The code then calls the then() function and passes it the name of a function. When the fetchResponse promise is done fetching the response, it automatically calls the convertToText() function with the response

That function would look like this:

function convertToText(response) {
  // Convert the response to text,
  // which returns a Promise
  let textPromise = response.text();
  // When the text comes back, call
  // the addTextToPage() function

This function takes the response, and then converts it to text using the text() function. That function also returns a Promise (because it can take a long time to read a really big response), so you have to use another callback function.

Finally, the addTextToPage() function can use the text:

function addTextToPage(text){
    .innerText = text;      

Putting it all together, it looks like this:

Code Editor ?

See the Pen by Happy Coding (@KevinWorkman) on CodePen.

Fetch with Promise Chaining

The above example works by using a few different callback functions. To understand the code, we have to read the fetchWelcome() function, which uses the convertToText() function as a callback, which then uses the addToText() function as a callback. Reading through nested callback functions like this can be confusing, so another way to work with Promise objects is through promise chaining. That looks like this:

Code Editor ?

See the Pen by Happy Coding (@KevinWorkman) on CodePen.

Now instead of nesting the callback functions, the convertToText() function itself returns a Promise object, which lets you “chain” the then() calls together. This means you no longer have to read through 3 levels of functions to follow the code.

Fetch with Anonymous Functions

Notice that the convertToText() and addTextToPage() functions are only called once, as callback functions. Since you don’t need them anywhere other than when you’re fetching the URL and processing the response, you can use anonymous functions instead.

Code Editor ?

See the Pen by Happy Coding (@KevinWorkman) on CodePen.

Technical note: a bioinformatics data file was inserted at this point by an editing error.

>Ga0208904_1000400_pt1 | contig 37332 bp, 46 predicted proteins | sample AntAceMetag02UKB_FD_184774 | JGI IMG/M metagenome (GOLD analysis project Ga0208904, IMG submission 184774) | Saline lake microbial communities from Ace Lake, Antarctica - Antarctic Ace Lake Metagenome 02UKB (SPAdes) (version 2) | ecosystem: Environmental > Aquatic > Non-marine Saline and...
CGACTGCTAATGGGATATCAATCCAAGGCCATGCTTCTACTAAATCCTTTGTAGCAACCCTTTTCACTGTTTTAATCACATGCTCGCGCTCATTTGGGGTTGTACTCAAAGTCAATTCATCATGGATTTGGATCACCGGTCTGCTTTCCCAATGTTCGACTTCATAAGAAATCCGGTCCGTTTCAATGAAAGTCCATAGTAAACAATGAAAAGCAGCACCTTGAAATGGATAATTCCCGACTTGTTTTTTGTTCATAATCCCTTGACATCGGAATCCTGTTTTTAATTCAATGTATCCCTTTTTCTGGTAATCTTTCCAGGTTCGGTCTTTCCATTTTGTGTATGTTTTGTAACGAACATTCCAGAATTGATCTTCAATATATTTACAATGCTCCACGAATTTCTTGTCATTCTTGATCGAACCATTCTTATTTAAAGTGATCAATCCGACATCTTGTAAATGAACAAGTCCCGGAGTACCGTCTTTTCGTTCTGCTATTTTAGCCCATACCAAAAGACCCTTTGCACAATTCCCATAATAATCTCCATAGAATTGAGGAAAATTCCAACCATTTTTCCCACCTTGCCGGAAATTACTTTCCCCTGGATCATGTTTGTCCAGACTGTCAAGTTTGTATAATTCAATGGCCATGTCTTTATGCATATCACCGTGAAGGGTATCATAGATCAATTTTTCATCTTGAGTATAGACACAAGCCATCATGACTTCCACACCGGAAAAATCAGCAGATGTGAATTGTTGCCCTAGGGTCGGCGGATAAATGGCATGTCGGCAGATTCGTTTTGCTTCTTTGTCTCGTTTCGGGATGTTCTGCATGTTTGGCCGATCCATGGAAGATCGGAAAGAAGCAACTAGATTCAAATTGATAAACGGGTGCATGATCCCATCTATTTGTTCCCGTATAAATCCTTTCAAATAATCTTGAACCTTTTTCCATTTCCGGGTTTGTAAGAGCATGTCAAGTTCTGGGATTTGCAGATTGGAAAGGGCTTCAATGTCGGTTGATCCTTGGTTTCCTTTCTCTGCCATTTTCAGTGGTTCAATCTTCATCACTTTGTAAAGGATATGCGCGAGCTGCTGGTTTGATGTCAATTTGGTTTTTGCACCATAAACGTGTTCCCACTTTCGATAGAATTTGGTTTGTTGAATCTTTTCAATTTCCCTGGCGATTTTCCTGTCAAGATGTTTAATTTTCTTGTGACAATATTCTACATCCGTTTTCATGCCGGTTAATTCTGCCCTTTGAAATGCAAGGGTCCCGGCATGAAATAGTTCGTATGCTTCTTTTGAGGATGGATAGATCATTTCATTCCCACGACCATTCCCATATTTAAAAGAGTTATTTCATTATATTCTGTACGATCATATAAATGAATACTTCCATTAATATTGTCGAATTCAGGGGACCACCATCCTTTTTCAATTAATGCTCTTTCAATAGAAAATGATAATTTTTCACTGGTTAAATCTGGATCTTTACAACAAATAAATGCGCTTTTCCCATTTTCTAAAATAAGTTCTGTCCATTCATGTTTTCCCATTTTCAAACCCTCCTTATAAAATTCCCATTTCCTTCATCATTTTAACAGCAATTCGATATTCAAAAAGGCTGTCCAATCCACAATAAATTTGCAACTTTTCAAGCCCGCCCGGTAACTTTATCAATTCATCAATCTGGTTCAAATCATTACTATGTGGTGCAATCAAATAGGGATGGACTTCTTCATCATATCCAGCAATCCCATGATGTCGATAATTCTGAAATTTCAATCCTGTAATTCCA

Instead of defining named functions, this code uses anonymous functions and passes them directly into the promise chain.

Fetch with Arrow Functions

In 2015, JavaScript introduced a new feature called arrow functions which let you more easily define anonymous functions.

Here’s an example:

Code Editor ?

See the Pen by Happy Coding (@KevinWorkman) on CodePen.

Fetch with Async and Await

In 2017, JavaScript introduced another new feature called async and await, which lets you create your own asynchronous functions.

Code Editor ?

See the Pen by Happy Coding (@KevinWorkman) on CodePen.

You can also collapse the first two steps into a single line of code:

 const text = await (await fetch('https://happycoding.io/tutorials/javascript/example-ajax-files/text-welcome.txt')).text();

I find this syntax confusing, so I tend to keep them as separate lines, but this shows you the power of the fetch() function: one line of code to fetch the content of another URL!


Let’s pause talking about the fetch() function for a second and talk about something else: JSON.

Remember that you can use object literals to represent objects in JavaScript:

const point = {x: 7, y: 42};

console.log("The point is at " + point.x + ", " + point.y);

JSON stands for JavaScript Object Notation, and it’s an format for storing data that’s easy for JavaScript to understand. For example, here’s the same object stored as JSON in a string variable:

const jsonString = '{"x": 7, "y": 42}';

If this looks weird, remember that JavaScript uses both single quotes ' and double quotes " for strings. So this is a string (characters inside single quotes '), and that string contains some double quote " characters.